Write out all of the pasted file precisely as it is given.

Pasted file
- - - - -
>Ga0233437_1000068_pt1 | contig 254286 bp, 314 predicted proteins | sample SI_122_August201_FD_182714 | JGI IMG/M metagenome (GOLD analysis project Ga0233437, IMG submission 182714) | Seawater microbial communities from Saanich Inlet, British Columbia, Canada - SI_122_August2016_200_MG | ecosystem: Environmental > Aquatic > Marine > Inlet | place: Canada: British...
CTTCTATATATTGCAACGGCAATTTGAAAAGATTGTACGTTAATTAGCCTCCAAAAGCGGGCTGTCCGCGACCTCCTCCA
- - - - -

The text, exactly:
>Ga0233437_1000068_pt1 | contig 254286 bp, 314 predicted proteins | sample SI_122_August201_FD_182714 | JGI IMG/M metagenome (GOLD analysis project Ga0233437, IMG submission 182714) | Seawater microbial communities from Saanich Inlet, British Columbia, Canada - SI_122_August2016_200_MG | ecosystem: Environmental > Aquatic > Marine > Inlet | place: Canada: British...
CTTCTATATATTGCAACGGCAATTTGAAAAGATTGTACGTTAATTAGCCTCCAAAAGCGGGCTGTCCGCGACCTCCTCCA